Dame Elisabeth Murdoch Mother’s Day Appeal

This Mother’s Day you can help a child find a healthy new future.

Can you imagine taking your sick child to the doctor and finding that the standard treatment doesn’t work? Not knowing how to get your child back to health is one of the most devastating feelings a parent can experience.

Medical research plays a pivotal role in understanding how diseases evolve and it is thanks to advances in research that better treatments and cures are found to help sick children.

When Imojen was 12 years old, she began experiencing severe headaches. She was feeling lethargic and didn’t want to play sports. Her mother Mel said “Imojen was an active teenager and would never take a day off school. When she told me she wanted to stay home I knew something was not right.” On closer inspection Mel noticed Imojen’s lymph nodes were enlarged and she had bruises all over her legs. She took her to a local hospital for a check-up, where a blood test confirmed there was an abnormality and she was transferred to Melbourne immediately.

Imojen was diagnosed with leukaemia, and she received intensive chemotherapy for the next three months. She was non-responsive to this treatment and her cancer cell count was too high for her to receive a bone marrow transplant – which was the only option to get her in remission at that stage.

Imojen spent most of the year in hospital. Mel shares, “This had an impact on the whole family as my husband had to stay home with our two boys whilst I stayed in Melbourne with Imojen.”

After trying three trial drugs from America, doctors collected a sample from Imojen and MCRI researchers discovered a particular change in the genes of her cancer that raised the possibility of a very specific targeted treatment.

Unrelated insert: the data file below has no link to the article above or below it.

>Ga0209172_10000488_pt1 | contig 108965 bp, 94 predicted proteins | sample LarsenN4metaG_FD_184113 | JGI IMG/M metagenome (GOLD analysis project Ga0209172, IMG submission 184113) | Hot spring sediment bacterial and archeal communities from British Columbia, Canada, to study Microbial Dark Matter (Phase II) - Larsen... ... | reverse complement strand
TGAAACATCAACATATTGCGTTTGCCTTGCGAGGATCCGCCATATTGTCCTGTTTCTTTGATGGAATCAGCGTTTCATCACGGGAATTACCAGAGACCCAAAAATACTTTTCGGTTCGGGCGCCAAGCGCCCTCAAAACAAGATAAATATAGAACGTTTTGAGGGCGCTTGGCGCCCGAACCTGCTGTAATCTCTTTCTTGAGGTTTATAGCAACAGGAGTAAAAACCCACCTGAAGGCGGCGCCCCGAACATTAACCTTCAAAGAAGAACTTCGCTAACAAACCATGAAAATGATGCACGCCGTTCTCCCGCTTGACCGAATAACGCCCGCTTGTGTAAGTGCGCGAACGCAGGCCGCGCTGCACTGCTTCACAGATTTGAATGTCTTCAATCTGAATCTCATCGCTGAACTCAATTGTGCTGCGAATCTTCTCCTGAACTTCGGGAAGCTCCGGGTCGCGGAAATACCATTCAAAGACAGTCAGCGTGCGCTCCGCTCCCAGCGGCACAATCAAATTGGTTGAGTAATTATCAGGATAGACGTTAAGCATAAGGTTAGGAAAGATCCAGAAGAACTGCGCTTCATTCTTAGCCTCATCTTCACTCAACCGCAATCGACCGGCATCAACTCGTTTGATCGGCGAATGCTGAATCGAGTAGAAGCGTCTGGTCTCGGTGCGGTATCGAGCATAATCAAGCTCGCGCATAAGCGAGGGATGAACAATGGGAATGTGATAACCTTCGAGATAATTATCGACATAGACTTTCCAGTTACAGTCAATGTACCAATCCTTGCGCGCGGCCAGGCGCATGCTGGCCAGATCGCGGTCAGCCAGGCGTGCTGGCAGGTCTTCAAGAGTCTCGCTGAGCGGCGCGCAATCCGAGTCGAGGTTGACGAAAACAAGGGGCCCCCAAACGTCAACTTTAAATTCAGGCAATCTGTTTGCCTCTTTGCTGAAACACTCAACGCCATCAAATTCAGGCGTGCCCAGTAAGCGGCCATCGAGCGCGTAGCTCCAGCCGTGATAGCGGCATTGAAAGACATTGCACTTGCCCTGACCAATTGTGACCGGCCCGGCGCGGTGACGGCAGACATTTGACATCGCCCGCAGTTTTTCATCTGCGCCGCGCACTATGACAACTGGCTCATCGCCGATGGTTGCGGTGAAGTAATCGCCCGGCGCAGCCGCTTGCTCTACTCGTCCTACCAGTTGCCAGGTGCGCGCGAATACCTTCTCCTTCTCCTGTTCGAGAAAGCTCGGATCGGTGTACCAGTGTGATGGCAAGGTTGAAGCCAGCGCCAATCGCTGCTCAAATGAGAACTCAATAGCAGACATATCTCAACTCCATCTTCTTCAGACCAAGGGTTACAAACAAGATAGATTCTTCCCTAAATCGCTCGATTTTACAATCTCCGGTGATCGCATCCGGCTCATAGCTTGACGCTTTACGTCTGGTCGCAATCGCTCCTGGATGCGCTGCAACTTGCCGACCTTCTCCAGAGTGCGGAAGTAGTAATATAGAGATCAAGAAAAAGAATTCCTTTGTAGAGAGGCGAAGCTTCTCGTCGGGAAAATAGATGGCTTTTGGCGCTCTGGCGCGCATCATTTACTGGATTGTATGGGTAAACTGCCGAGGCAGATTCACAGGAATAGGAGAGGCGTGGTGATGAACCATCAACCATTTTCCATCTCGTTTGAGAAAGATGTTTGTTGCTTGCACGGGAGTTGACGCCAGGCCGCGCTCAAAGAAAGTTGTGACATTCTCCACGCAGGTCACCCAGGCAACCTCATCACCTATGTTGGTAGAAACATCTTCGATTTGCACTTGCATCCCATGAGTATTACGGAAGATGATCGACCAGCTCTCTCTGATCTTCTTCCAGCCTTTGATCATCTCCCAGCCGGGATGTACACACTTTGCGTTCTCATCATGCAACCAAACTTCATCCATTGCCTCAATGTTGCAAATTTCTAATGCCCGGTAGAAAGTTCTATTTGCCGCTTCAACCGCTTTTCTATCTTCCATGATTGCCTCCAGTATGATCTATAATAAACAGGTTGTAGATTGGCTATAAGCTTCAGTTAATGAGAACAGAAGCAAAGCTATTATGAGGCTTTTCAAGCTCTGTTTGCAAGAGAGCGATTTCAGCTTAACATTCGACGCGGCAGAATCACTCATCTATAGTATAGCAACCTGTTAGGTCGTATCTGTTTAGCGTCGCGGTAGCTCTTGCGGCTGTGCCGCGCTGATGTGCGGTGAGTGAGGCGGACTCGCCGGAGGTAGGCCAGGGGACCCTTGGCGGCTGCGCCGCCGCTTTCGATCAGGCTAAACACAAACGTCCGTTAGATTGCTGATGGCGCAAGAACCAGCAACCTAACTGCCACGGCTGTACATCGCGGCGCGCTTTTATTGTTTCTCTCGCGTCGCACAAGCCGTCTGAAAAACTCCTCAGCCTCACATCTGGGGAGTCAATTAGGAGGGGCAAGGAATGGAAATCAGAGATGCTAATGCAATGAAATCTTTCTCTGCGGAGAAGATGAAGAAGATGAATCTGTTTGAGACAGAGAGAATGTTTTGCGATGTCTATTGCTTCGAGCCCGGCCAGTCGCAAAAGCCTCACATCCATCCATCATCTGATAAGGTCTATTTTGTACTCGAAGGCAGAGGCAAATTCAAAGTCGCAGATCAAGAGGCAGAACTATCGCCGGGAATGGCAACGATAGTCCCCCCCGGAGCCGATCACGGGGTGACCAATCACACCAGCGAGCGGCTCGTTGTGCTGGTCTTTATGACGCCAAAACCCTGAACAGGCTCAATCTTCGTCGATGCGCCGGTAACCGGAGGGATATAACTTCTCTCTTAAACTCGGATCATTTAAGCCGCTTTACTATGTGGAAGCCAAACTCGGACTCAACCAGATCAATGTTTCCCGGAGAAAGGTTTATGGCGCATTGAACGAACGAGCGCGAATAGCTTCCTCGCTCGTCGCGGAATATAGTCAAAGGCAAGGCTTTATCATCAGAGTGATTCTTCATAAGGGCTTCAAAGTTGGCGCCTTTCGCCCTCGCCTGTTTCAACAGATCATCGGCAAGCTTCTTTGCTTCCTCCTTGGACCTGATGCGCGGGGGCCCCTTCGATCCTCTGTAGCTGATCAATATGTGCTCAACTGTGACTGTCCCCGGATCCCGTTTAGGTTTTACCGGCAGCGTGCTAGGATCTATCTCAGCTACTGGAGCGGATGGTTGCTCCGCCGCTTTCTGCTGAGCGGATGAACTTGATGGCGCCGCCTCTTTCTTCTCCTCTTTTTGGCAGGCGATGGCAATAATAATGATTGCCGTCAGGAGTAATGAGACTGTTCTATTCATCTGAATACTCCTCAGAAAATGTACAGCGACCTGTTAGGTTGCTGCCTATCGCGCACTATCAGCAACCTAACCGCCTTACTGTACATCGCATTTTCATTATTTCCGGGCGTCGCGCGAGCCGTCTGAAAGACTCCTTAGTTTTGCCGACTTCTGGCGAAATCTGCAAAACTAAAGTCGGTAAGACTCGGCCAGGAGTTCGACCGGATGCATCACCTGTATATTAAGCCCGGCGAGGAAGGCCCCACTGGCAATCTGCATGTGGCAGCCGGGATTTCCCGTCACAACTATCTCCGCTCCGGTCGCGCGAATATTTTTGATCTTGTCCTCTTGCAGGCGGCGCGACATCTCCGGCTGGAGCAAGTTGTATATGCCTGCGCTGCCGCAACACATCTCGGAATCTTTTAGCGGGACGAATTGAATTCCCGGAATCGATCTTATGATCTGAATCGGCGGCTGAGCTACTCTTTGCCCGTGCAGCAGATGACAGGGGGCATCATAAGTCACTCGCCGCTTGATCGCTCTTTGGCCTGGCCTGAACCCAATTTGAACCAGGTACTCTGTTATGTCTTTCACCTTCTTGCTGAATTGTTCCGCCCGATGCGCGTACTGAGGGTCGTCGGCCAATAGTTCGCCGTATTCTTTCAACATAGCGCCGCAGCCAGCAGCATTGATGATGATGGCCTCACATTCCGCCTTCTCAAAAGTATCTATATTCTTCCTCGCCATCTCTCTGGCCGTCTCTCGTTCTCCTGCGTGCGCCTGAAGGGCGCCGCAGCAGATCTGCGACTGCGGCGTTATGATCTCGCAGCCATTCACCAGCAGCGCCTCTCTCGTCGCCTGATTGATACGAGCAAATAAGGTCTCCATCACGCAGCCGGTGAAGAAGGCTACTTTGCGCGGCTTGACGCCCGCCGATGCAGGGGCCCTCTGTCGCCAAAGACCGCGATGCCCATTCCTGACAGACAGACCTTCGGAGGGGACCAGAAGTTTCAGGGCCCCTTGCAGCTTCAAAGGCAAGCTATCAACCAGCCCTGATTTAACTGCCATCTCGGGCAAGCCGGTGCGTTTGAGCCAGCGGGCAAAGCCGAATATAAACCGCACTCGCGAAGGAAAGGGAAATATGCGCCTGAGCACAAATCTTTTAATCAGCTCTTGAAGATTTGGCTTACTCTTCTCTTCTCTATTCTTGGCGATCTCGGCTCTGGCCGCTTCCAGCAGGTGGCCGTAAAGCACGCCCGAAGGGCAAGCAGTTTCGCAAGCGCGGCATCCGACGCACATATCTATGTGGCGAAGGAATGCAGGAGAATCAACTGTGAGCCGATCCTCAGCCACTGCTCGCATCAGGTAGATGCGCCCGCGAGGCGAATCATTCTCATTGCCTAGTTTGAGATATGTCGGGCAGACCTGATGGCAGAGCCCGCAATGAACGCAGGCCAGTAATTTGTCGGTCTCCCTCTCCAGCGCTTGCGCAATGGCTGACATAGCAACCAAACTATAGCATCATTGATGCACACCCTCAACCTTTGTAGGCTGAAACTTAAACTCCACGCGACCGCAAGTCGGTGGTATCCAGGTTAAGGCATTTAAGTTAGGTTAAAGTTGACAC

Imojen had a positive response to the new treatment and it allowed her to proceed to a bone marrow transplant – a curative treatment that otherwise might not have been viable.

Three months after the bone marrow transplant surgery and now in remission, Imojen was released from hospital cancer-free.

“I think it’s very important to continue research into childhood cancers because without this research my child would not have had access to the many trial drugs her doctors prescribed to try to help her. We were lucky the last one worked for her and now she’s alive and healthy”, Mel says.

Finding the answers for children like Imojen is what keep our researchers motivated, curious and working around the clock to find cures and better treatments to help children in Australia and around the world.

You can help children like Imojen by making a generous donation to MCRI that will make a positive difference to the lives of seriously ill kids and their families. Together we can change lives and give hope to children just like Imojen.